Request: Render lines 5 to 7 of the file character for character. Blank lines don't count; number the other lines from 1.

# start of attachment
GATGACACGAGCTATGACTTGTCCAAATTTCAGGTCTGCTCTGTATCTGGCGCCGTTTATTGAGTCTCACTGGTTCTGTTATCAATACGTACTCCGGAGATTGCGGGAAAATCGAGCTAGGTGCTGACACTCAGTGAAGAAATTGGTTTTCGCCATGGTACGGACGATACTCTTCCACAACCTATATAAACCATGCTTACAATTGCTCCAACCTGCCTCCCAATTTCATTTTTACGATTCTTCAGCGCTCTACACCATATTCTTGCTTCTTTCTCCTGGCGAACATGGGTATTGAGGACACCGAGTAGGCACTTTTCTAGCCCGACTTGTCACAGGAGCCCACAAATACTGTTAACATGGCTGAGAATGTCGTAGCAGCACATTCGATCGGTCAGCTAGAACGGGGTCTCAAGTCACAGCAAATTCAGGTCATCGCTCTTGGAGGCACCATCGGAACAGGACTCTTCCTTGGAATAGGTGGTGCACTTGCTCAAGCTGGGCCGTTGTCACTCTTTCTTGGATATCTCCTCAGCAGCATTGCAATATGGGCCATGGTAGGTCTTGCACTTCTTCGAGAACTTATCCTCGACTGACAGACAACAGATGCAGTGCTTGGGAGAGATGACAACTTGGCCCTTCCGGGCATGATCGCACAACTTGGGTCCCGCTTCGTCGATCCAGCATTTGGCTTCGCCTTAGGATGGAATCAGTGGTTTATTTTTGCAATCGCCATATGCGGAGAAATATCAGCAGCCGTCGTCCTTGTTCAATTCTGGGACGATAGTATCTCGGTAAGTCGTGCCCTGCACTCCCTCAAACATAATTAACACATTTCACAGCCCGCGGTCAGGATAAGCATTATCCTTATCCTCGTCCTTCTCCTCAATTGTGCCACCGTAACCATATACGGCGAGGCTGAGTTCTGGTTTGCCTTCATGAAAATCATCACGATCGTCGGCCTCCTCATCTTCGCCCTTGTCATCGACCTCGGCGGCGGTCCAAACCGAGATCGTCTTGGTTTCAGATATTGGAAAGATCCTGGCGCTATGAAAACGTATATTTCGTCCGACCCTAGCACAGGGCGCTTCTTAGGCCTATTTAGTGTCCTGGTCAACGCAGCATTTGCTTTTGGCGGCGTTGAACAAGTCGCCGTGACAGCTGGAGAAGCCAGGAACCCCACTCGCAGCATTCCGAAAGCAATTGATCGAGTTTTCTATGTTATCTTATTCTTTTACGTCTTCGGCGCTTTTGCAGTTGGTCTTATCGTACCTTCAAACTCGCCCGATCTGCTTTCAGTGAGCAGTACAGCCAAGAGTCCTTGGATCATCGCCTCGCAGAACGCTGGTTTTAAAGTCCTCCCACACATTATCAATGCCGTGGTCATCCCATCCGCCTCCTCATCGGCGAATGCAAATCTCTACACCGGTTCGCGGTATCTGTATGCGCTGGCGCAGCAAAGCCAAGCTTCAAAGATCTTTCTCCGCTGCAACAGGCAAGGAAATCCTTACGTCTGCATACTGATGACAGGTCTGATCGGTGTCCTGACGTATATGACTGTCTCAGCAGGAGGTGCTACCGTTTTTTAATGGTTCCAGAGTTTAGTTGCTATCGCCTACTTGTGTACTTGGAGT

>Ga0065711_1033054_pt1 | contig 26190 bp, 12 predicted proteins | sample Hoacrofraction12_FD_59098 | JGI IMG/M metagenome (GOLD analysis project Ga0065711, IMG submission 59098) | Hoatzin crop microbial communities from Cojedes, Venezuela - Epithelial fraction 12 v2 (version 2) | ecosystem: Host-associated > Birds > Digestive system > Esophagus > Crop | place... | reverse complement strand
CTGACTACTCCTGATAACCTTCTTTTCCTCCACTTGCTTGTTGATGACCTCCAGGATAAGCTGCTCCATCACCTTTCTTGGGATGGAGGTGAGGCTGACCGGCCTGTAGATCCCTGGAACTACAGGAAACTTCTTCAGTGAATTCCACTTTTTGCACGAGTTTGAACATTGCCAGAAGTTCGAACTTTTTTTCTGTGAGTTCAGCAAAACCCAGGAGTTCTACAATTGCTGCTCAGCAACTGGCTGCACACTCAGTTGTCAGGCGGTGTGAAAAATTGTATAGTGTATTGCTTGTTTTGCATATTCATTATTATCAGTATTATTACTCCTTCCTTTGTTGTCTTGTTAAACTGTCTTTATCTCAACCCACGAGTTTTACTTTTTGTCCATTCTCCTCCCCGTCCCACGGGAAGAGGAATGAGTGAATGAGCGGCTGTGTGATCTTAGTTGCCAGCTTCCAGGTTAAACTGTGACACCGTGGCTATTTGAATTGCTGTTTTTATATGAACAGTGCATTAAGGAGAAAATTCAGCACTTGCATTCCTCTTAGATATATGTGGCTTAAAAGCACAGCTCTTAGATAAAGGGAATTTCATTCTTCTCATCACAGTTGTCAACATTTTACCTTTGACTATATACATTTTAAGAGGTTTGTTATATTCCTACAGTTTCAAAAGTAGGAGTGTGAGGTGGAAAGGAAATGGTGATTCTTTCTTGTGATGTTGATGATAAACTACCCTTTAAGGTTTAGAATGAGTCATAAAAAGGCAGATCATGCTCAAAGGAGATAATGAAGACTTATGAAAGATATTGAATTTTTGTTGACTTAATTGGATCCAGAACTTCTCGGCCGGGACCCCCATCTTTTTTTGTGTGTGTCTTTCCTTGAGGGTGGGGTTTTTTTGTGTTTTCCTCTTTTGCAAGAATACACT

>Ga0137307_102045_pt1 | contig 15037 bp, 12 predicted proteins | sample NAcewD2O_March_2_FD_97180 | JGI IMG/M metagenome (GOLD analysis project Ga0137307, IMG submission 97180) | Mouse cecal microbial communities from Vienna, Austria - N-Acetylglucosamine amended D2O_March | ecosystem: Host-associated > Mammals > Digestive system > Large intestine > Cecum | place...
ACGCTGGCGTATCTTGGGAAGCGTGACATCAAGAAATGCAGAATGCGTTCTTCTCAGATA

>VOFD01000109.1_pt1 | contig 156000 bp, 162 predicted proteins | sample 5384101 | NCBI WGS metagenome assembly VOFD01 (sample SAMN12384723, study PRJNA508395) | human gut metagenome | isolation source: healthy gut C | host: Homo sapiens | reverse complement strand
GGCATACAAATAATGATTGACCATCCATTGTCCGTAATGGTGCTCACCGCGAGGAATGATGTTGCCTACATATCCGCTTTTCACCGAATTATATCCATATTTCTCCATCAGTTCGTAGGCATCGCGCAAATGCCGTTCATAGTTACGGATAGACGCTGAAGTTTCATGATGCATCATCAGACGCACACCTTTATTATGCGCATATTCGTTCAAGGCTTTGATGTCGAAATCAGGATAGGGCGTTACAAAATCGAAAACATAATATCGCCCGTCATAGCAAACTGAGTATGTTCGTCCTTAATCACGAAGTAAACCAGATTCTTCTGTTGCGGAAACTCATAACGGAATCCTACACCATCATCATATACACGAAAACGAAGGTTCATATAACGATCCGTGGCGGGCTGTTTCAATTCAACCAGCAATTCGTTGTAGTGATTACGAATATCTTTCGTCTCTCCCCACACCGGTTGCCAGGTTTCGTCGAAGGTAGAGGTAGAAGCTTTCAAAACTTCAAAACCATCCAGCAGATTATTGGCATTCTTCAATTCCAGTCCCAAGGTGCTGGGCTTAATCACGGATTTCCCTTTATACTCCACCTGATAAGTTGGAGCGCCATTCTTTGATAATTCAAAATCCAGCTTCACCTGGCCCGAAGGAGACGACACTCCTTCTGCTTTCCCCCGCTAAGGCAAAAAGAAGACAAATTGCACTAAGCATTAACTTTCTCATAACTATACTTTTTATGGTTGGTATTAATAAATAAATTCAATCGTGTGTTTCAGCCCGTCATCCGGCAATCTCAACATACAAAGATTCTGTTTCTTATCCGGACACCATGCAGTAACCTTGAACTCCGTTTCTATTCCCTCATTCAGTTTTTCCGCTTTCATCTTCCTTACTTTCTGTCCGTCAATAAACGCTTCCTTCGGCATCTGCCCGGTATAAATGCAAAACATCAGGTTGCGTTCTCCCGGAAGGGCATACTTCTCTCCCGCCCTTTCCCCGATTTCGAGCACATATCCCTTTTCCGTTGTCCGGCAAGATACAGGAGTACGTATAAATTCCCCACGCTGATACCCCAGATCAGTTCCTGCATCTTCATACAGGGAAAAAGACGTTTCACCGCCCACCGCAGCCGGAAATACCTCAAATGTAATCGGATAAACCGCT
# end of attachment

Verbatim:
ACGCTGGCGTATCTTGGGAAGCGTGACATCAAGAAATGCAGAATGCGTTCTTCTCAGATA

>VOFD01000109.1_pt1 | contig 156000 bp, 162 predicted proteins | sample 5384101 | NCBI WGS metagenome assembly VOFD01 (sample SAMN12384723, study PRJNA508395) | human gut metagenome | isolation source: healthy gut C | host: Homo sapiens | reverse complement strand
GGCATACAAATAATGATTGACCATCCATTGTCCGTAATGGTGCTCACCGCGAGGAATGATGTTGCCTACATATCCGCTTTTCACCGAATTATATCCATATTTCTCCATCAGTTCGTAGGCATCGCGCAAATGCCGTTCATAGTTACGGATAGACGCTGAAGTTTCATGATGCATCATCAGACGCACACCTTTATTATGCGCATATTCGTTCAAGGCTTTGATGTCGAAATCAGGATAGGGCGTTACAAAATCGAAAACATAATATCGCCCGTCATAGCAAACTGAGTATGTTCGTCCTTAATCACGAAGTAAACCAGATTCTTCTGTTGCGGAAACTCATAACGGAATCCTACACCATCATCATATACACGAAAACGAAGGTTCATATAACGATCCGTGGCGGGCTGTTTCAATTCAACCAGCAATTCGTTGTAGTGATTACGAATATCTTTCGTCTCTCCCCACACCGGTTGCCAGGTTTCGTCGAAGGTAGAGGTAGAAGCTTTCAAAACTTCAAAACCATCCAGCAGATTATTGGCATTCTTCAATTCCAGTCCCAAGGTGCTGGGCTTAATCACGGATTTCCCTTTATACTCCACCTGATAAGTTGGAGCGCCATTCTTTGATAATTCAAAATCCAGCTTCACCTGGCCCGAAGGAGACGACACTCCTTCTGCTTTCCCCCGCTAAGGCAAAAAGAAGACAAATTGCACTAAGCATTAACTTTCTCATAACTATACTTTTTATGGTTGGTATTAATAAATAAATTCAATCGTGTGTTTCAGCCCGTCATCCGGCAATCTCAACATACAAAGATTCTGTTTCTTATCCGGACACCATGCAGTAACCTTGAACTCCGTTTCTATTCCCTCATTCAGTTTTTCCGCTTTCATCTTCCTTACTTTCTGTCCGTCAATAAACGCTTCCTTCGGCATCTGCCCGGTATAAATGCAAAACATCAGGTTGCGTTCTCCCGGAAGGGCATACTTCTCTCCCGCCCTTTCCCCGATTTCGAGCACATATCCCTTTTCCGTTGTCCGGCAAGATACAGGAGTACGTATAAATTCCCCACGCTGATACCCCAGATCAGTTCCTGCATCTTCATACAGGGAAAAAGACGTTTCACCGCCCACCGCAGCCGGAAATACCTCAAATGTAATCGGATAAACCGCT